Cholula officially Cholula de Rivadavia is a city and district located in the center west of the state of Puebla (State), near Puebla City , in central Mexico. Cholula is best known for its Great Pyramid, with the Iglesia de Nuestra Señora de los Remedios sanctuary on top, as well as its numerous churches. As the modern city is built over what was a major pre-Hispanic metropolis, a large part of the area has been designated as an archeological heritage site. However, only six of the 154 hectares (380 acres) declared as such have been investigated as most of the land is privately owned. This includes the Pyramid and some areas under streets where water pipes and sewerage have been modernized.



Sights and Activities

  • The Great Pyramid of Cholula The most important tourist attraction of the city is the Great Pyramid with the Nuestra Señora de los Remedios sanctuary on top. At first glance, the pyramid looks like a hill as most of it is overgrown. The south side of the pyramid has been excavated and there is a network of tunnels inside. The pyramid and church receives about 220,000 visitors each year, and on certain special occasions such as the spring equinox and the feast of the Virgin of the Remedies, there can be up to 20,000 visitors at a time. From the top of the pyramid, in the sanctuary atrium, it is possible to see the Malinche, Popocatepetl, Iztaccíhuatl and Pico de Orizaba Volcanoes in the far eastern horizon.
  • Nuestra Señora de los Remedios Church The sanctuary to this Virgin manifestation was established in 1594, with the first church built between then and 1666. The church has suffered damage on various occasions from lightning strikes and from earthquakes. Before the Spanish, the pyramid was considered to be sacred to a female rain deity called Chiconahuiquiahuita (Nine Rains). She was accredited with striking the new church with lightning and supposedly a stone image of her was found at the site the church is now. The lightning strikes have caused minor damage, but the earthquakes have been more serious. In 1864, the church was almost completely destroyed by an earthquake. It took ten years to rebuild and was re-inaugurated in 1873. In February 1930, there was a robbery at the church. The thieves stole the jewelry that the image had been wearing, including a gold crown, a silver halo and precious stones. The next major quake to damage the building came in 1999, which damaged the towers and caused the pilgrims' portal to collapse, with damage to 80% of the building. However, the image of the Virgin, in her Fabergé box, was undamaged.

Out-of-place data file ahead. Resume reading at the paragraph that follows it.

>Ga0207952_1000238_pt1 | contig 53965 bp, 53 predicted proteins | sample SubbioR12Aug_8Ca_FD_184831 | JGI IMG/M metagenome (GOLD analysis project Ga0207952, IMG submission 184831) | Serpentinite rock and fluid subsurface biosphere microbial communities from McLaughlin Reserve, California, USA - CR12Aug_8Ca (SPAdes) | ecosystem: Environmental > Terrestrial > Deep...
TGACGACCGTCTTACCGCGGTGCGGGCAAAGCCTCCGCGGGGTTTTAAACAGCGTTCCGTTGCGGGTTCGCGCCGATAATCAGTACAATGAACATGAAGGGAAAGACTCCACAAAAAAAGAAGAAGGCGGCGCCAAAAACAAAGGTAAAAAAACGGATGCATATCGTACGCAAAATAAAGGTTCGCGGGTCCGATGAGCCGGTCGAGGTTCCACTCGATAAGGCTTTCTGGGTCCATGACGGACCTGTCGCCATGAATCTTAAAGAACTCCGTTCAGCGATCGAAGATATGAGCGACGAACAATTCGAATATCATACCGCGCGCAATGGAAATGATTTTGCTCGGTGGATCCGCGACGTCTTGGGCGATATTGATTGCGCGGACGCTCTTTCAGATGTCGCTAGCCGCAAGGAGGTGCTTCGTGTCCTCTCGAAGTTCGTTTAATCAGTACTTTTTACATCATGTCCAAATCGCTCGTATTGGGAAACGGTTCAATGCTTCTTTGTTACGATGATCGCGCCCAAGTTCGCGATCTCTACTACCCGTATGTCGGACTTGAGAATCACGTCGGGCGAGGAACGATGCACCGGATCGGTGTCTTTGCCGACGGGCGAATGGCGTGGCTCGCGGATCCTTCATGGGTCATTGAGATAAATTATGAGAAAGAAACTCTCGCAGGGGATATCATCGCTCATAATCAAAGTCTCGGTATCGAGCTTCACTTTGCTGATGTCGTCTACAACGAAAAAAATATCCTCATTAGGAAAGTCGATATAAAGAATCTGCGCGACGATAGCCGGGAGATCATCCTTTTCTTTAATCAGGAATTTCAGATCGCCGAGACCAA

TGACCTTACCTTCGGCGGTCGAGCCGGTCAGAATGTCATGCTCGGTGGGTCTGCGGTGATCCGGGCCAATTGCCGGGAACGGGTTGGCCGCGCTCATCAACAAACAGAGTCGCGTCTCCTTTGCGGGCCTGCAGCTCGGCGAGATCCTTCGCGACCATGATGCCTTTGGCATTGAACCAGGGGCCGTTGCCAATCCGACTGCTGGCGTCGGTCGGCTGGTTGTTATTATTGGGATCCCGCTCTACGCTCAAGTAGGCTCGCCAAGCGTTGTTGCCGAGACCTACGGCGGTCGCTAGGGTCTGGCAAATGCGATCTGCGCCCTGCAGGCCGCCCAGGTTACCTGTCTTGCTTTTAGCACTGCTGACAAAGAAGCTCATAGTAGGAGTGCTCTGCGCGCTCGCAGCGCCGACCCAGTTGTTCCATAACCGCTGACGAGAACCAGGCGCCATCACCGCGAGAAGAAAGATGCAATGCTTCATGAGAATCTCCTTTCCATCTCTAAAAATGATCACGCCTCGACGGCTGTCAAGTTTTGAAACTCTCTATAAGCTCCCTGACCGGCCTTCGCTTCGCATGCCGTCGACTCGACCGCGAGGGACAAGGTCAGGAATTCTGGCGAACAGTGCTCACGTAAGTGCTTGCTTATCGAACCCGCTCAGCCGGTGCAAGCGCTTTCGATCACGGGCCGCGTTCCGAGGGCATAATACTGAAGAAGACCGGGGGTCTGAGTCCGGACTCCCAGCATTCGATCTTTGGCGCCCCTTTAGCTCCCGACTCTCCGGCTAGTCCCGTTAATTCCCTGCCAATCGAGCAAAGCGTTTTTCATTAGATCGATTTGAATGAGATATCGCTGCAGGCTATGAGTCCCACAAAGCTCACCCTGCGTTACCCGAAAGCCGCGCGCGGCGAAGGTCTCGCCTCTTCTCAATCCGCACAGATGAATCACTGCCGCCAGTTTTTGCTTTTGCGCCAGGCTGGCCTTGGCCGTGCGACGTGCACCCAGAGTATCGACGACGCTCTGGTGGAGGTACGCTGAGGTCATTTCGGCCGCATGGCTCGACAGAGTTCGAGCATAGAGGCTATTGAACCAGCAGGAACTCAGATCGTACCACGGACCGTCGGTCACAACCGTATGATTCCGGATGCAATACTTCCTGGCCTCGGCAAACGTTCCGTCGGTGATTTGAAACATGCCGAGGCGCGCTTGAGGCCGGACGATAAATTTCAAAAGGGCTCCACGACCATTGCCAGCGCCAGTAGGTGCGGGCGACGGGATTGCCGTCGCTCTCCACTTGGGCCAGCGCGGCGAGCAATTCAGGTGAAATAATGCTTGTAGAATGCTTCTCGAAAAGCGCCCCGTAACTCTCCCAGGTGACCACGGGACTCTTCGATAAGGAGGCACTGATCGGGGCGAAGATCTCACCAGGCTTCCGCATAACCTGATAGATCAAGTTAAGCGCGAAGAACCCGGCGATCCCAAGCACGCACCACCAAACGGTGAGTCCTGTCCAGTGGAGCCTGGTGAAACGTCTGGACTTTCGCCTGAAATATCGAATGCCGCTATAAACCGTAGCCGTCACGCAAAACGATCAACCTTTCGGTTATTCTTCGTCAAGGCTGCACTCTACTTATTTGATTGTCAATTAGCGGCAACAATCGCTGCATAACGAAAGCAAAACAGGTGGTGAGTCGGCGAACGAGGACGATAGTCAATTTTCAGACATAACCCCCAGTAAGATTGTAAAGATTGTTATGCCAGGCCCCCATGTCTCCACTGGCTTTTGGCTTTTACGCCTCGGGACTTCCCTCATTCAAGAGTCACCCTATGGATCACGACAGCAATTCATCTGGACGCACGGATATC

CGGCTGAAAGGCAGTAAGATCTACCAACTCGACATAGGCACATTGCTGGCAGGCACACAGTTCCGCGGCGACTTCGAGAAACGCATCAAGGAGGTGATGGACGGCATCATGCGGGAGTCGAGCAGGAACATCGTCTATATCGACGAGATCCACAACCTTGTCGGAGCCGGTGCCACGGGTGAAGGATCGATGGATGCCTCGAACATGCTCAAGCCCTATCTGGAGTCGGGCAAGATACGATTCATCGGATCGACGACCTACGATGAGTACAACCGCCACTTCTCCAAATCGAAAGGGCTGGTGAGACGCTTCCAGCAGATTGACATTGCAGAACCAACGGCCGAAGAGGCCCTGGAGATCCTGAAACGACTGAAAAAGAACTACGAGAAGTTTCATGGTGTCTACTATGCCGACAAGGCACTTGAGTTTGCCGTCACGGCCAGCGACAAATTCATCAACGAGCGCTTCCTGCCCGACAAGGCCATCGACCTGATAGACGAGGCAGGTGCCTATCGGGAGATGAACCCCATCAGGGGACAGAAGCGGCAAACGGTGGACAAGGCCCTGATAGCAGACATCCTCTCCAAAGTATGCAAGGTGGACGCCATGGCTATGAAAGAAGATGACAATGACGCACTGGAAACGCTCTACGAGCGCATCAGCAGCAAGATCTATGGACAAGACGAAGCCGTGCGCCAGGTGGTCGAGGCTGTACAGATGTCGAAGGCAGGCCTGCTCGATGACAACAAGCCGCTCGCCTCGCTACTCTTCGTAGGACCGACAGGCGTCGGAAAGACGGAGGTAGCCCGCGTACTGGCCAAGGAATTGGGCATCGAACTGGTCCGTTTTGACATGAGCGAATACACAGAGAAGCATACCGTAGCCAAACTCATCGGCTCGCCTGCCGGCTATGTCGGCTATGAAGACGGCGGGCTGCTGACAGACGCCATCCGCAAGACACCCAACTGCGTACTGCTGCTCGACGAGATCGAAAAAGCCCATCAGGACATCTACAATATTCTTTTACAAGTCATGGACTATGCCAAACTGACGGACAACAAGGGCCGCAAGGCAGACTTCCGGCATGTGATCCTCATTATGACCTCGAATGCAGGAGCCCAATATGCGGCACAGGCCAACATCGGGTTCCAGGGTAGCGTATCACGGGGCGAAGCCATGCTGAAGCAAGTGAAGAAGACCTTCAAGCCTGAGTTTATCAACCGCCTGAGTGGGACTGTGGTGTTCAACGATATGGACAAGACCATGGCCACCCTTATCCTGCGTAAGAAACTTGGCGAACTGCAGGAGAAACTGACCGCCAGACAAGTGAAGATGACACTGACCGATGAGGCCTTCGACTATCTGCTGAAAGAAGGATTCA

• Mercado Municipal This market has conserved its traditional look with women seated on the floor selling seeds, flowers, herbs, and more. On Wednesdays and Sundays, this market is augmented by street vendors, which is called a tianguis, because on these days, people from the communities surrounding the city come to buy and sell. The market specializes in locally produced products, especially flowers, fruit, vegetables and others. There are also food stands preparing local dishes.
  • Container City is a complex constructed from large shipping containers, located at the intersection of 12 Oeste and 2 Norte. The idea is from England, but this version was built by a Mexican organization. Fifty of these containers have been joined and painted with bright colors to create 4,500 metres of spaces used to house workshops, restaurants, galleries and other businesses. There are even a few homes made of the containers in the area. The hallways have wireless Internet service, a music lounge for visitors, an entertainment area, ping pong tables and more.